Natacha Beim knows all about goal setting. At two years old, she'd already decided to become a teacher. By the time she started school, she was taking meticulous notes and saving all her notebooks, assuming that one day she'd want them as a teaching resource.
As a young adult, she established rigorous goal-setting routines that she continues today.
"Every year I go on a retreat by myself for two or three days, and I put down what kind of a person do I want to be, what kind of a mother, what kind of a leader, what kind of a business owner, what kind of everything," she explained.
But Beim, who opened her first school when she was 22, said she's only recently learned to apply her goal-setting approach to her group of companies, which includes several schools and Canadian and U.S. franchising companies.
"For almost 15 years I've been resisting the idea of treating my schools like a business," she said. "You think, 'It's not a business, it's a school,' and as long as you can pay the bills, things are good."
This year, however, Beim decided to involve her employees in setting company goals – and holding each other accountable for delivering on them. Beim said the process involved setting two-week targets and publicly posting everyone's contributions over those intervals.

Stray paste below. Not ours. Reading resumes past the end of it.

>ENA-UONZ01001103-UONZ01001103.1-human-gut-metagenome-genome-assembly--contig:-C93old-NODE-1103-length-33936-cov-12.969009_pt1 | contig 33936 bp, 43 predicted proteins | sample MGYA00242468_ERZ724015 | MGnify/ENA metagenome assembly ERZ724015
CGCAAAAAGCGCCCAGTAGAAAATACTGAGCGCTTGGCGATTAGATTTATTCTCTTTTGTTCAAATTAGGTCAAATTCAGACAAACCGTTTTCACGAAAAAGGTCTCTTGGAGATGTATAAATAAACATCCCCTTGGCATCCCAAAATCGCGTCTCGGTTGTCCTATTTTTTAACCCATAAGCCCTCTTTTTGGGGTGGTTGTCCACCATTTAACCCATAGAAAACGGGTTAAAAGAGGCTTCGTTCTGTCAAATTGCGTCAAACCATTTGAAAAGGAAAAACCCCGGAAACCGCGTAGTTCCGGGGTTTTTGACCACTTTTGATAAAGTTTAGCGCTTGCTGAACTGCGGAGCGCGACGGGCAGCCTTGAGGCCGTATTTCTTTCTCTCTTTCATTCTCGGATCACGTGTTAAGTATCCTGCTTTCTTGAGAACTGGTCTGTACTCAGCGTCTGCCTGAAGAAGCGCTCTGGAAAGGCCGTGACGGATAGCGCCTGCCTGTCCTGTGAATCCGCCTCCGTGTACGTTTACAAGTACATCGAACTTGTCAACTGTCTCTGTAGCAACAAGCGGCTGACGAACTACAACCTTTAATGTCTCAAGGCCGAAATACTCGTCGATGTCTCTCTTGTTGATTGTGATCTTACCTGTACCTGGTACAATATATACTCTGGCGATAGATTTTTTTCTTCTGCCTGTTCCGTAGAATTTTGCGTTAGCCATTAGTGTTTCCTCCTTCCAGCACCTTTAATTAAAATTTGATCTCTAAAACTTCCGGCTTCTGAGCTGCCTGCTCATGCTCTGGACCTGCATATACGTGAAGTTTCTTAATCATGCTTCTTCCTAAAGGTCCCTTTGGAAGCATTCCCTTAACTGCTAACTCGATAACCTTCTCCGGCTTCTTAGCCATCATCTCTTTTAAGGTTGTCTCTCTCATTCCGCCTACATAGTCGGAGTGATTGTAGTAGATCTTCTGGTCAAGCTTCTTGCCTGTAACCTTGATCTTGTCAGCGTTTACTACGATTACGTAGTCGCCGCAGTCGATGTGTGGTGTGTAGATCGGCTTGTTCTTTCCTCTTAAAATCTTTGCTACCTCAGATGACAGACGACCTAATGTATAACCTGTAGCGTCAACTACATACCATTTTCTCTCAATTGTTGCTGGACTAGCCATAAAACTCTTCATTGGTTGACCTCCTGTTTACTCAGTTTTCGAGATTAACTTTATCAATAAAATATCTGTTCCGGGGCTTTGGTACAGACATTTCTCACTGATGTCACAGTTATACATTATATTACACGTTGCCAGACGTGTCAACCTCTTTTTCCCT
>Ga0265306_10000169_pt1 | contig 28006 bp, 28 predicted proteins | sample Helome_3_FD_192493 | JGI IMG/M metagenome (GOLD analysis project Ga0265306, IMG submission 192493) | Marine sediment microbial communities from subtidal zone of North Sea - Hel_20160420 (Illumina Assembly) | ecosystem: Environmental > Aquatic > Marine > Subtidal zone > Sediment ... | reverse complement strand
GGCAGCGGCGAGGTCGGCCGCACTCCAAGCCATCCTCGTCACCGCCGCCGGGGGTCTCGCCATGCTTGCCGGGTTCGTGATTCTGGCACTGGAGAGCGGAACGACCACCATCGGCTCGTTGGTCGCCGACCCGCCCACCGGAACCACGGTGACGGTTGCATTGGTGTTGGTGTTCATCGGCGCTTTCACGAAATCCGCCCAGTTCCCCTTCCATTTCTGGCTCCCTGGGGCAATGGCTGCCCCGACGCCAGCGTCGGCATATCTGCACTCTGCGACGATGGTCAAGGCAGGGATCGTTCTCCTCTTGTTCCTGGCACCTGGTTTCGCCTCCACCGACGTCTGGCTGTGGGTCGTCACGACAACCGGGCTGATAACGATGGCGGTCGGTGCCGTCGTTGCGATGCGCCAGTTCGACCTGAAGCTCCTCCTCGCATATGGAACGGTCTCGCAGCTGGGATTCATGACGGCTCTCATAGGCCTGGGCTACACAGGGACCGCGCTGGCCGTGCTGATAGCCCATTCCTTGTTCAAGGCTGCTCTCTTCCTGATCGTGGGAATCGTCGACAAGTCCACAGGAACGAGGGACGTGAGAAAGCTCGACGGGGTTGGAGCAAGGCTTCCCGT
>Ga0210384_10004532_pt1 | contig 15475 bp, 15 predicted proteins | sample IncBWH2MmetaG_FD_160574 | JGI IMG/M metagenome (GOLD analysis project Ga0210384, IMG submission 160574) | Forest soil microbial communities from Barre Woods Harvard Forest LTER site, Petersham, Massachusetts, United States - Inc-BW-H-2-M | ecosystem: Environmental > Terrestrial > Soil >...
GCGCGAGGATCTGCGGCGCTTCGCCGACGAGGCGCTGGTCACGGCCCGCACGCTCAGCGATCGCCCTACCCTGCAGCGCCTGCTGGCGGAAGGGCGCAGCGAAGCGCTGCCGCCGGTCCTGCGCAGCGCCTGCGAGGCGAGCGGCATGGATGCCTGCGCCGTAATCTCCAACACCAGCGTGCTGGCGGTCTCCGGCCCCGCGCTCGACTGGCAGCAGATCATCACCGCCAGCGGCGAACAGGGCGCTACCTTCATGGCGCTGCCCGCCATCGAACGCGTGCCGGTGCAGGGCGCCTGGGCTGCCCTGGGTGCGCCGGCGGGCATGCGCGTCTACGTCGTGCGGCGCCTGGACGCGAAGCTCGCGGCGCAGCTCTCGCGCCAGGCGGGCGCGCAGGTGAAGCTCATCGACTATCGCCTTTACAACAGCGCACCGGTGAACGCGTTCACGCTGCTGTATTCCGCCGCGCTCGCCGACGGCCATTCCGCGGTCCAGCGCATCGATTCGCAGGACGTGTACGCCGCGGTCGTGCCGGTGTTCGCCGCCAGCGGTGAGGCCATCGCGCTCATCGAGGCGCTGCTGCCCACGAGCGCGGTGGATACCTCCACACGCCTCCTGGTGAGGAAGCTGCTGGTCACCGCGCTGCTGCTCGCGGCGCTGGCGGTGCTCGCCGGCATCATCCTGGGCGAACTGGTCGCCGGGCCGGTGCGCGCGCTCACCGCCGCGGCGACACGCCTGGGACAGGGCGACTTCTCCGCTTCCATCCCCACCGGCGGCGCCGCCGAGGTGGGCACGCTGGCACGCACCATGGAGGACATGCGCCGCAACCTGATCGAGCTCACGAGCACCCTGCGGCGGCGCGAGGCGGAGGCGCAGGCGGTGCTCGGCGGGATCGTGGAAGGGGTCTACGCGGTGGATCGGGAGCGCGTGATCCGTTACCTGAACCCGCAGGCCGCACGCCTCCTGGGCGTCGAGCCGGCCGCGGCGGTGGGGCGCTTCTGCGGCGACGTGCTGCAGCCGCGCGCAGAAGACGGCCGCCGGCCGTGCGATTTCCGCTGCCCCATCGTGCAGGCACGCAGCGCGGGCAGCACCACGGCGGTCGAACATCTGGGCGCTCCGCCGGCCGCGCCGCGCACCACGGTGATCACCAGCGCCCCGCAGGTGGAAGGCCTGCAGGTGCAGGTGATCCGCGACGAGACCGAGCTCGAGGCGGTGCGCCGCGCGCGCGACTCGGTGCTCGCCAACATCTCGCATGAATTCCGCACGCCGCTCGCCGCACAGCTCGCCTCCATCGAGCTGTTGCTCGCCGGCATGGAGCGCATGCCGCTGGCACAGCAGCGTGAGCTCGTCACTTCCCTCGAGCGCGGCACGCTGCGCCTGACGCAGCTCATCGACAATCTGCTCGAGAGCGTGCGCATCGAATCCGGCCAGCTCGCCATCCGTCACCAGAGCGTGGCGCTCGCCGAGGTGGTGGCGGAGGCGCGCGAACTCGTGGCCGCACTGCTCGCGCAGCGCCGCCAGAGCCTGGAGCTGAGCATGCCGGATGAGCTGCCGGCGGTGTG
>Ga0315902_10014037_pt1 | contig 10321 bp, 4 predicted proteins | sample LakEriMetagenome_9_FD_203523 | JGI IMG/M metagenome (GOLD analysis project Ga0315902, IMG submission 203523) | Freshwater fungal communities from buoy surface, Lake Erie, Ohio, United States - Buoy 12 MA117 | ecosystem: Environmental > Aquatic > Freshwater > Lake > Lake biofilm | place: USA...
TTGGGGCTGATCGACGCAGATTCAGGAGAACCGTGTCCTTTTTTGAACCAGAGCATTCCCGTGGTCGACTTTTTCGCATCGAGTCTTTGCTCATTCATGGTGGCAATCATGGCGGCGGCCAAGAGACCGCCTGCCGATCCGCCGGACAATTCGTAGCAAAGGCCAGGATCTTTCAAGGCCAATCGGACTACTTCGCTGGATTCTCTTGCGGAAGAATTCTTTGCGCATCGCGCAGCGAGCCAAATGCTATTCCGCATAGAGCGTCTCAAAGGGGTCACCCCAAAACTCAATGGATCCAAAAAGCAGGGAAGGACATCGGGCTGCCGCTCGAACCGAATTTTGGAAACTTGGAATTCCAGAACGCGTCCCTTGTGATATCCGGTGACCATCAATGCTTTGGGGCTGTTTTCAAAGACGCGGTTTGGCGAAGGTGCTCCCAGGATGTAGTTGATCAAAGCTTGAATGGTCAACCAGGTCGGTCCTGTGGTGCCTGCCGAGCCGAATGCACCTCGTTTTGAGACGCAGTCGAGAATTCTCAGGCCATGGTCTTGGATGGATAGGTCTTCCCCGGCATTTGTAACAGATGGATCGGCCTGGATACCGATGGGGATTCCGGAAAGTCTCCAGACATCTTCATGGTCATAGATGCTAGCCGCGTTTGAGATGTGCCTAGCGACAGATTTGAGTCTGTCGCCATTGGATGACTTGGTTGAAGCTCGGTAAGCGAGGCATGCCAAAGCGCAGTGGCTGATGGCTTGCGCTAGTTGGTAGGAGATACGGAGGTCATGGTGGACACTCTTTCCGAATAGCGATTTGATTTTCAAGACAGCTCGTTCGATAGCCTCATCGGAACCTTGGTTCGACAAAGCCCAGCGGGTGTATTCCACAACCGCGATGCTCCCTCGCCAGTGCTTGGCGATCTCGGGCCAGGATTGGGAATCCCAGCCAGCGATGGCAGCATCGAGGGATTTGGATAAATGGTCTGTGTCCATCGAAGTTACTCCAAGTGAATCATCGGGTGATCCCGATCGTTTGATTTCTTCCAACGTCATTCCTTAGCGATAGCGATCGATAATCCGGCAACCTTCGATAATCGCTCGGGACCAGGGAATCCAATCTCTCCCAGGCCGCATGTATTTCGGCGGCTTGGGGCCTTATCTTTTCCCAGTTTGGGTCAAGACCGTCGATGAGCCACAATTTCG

"I can't even explain how much that changed things."
Beim said that the exercise has dramatically raised performance and accountability. Underperformers have been quickly exposed and, uncomfortable with peer scrutiny, have opted to leave the company. Beim added that the move has also improved cash flow. Previously, she said, she treated her companies' finances as a whole, with more profitable businesses subsidizing less-profitable companies. Through the goal-setting process, she said, each company was required to stand on its own – and now does.
Beim said her new goal-setting scheme is continuing to propel her companies forward.